Today’s economic situation has hit my billfold…what about yours? With gas prices soaring and paychecks diminishing, I have been wondering, Who has been eating my piece of the American pie?
We all do things that we would want to be considered “off the record” – that is words we have spoken that we really wouldn’t want repeated.
Ask a cancer patient about the need for affordable health care. The issue of healthcare quality is very personal to me. As a former cancer patient, I couldn’t believe the out-of-pocket expenses that drastically affected my monthly budget! But affordable is only one aspect of the equation. Affordability should not produce poor quality. Yet it often does.
I have learned over the years that I need to celebrate the small victories along life’s path.
In my new book, You Were Born for More, I give spiritual principles that will help any believer to have courage in an overwhelmingly negative environment and it will help them take a confident personal stand when persecution, mean-spiritedness and ridicule come their way.
As a black American who lived through the Civil Rights movement, I would never romanticize America’s past. But there was indeed a time when the overwhelming majority of American children were born to married parents, the divorce rate was very low, and men generally did what it took to provide for their families. Those days are quickly slipping away from us, and unless we make radical changes in our culture, those days may be gone forever. But it is not in the grave yet!
During the Great Depression, the government initiated a temporary program to help distribute surplus food and alleviate hardship. During the Kennedy administration the program restarted, expanding to be a permanent entity. This Supplemental Nutrition Assistance Program (SNAP), or food stamps, as it has been traditional known, has attracted particular scrutiny recently. The House has voted to cut $39 billion over the next ten years from the SNAP budget.
I don’t know about you, but I have learned not to listen to doomsday predictions. Most are founded on partial truths or assumptions.
Daniel Webster famously observed that, “The power to tax is the power to destroy.” We often see arguments over taxes framed as conflicts between the compassionate and the miserly.
Julian Bond, famous civil rights activist, wrote an article in USA Today this year on the 50th anniversary of the March on Washington. His selective memory pointed out the similarities of today’s economic woes of blacks to those of the 1960s.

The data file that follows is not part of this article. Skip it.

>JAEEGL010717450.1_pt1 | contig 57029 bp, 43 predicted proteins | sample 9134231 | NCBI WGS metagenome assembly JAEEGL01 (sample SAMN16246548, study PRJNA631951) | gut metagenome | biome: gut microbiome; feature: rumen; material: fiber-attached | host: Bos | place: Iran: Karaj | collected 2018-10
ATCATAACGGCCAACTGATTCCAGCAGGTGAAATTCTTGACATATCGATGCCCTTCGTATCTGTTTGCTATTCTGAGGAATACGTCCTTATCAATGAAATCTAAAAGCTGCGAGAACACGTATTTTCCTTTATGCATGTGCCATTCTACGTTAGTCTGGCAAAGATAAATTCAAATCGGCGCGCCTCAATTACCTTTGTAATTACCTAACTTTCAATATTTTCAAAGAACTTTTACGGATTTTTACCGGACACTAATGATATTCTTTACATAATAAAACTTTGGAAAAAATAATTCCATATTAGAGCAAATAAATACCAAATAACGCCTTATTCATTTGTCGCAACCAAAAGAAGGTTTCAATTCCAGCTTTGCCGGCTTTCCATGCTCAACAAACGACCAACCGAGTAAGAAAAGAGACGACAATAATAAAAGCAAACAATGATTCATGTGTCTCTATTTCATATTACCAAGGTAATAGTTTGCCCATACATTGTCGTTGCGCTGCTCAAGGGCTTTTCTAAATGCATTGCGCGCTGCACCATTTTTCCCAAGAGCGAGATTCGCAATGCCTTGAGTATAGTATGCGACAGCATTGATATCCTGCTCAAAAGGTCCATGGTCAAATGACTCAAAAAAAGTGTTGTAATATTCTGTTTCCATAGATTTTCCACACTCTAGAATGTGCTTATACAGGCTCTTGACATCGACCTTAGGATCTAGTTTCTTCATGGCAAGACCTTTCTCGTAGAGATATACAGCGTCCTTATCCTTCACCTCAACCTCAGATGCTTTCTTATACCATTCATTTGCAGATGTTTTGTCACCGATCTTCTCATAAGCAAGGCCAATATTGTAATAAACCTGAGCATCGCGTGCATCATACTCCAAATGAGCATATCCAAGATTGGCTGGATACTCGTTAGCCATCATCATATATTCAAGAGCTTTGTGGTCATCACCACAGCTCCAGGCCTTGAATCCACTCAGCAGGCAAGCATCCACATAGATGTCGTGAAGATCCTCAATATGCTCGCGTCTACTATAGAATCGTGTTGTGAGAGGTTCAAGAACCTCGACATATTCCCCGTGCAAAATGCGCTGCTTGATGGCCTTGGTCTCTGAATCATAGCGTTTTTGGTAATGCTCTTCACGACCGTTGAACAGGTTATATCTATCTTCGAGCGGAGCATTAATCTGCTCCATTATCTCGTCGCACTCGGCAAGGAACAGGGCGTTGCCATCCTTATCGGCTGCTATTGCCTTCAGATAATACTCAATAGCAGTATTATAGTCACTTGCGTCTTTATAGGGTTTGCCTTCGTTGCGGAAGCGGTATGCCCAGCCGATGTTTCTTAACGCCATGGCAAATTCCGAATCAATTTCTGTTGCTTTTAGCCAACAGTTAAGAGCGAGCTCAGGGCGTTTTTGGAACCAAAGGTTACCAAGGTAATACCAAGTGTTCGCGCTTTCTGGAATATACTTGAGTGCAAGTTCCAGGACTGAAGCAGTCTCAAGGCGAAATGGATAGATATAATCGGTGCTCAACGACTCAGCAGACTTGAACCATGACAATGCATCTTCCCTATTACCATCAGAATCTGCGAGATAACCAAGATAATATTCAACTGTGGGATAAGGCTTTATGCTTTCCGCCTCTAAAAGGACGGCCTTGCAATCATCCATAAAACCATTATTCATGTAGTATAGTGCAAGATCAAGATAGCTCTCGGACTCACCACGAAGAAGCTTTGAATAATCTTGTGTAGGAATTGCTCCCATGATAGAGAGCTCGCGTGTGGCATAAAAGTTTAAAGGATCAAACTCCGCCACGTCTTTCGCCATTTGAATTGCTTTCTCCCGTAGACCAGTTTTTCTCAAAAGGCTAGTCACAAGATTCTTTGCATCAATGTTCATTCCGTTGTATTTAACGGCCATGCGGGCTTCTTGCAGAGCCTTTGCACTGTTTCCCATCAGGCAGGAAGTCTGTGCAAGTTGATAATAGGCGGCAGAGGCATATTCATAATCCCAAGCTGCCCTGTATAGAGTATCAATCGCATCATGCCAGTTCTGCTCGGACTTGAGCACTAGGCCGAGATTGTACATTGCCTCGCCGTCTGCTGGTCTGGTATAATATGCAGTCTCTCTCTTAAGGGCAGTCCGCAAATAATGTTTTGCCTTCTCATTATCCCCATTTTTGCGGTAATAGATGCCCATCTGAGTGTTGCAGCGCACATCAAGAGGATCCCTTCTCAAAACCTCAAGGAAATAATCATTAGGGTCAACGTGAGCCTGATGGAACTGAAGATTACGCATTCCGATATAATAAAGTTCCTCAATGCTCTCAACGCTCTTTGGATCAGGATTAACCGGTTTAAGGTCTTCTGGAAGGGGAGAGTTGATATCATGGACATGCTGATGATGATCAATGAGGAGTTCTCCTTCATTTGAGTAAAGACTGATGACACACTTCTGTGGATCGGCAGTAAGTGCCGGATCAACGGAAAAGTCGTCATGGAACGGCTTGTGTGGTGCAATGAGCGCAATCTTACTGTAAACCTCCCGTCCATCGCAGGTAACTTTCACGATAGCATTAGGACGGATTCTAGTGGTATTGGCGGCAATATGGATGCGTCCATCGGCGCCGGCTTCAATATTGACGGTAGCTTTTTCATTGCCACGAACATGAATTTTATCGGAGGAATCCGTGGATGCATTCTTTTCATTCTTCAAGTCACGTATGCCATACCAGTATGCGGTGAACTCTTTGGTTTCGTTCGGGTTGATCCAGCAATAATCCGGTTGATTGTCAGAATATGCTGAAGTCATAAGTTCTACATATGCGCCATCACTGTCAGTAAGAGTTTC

Many wise people have observed that a government that gives you everything can also take it all away.
In the 1961 movie Paris Blues, Sydney Poitier portrays Eddie Cook, a jazz musician who flees American racism to live in France. Even when Cook falls in love with the beautiful Connie Lampson (played by Diahann Carroll), he resists returning to America to be with her. To Cook, as to many real life black artists and intellectuals of that generation, Europe offered a refuge from racism and the freedom to be oneself.
Last Friday, President Obama made his first attempt to claim his position as the first black president.
Meet Sandra and Isaac (not their real names). Both hold advanced degrees and are in the United States on H-1B work permits, temporary workers’ visas which allow them to stay here as long as they are employed by a company that cannot find qualified Americans for their jobs.
We all know the economy is struggling. But while many of us hear the rumors of sequestration and layoffs plow through our companies, the nation faces a greater problem in low income areas.
Summer usually means higher gas prices. Conventional wisdom says that people travel more in the summer which raises the demand for gas, and everyone knows an increase in demand will drive up prices.
Not long ago, Princeton alumna Susan A. Patton bucked current conventional wisdom by advising women to find a husband in college and get married young.
Lost in the never-ending push to redefine marriage are those who suffer most when they are denied the benefit of a traditional marriage. Children need both a mother and a father far more than any adult needs societal approval of a romantic relationship.
Charles Dickens' novel called A Tale of Two Cities (1859) depicted the plight of French peasants' civil conflict with its aristocracy in the years leading up to the French Revolution. Despite their linguistic differences, Dickens showed many parallels with the social atmosphere of London and Paris during that time period.
For decades, African Americans have voted more reliably Democratic than any other ethnic or special interest group. President Obama himself received over 95% of the black vote in 2008 and 2012.
Obamacare Designer: You Can Probably Keep Your Doctor...If You're Willing to Pay A Lot More | Guy Benson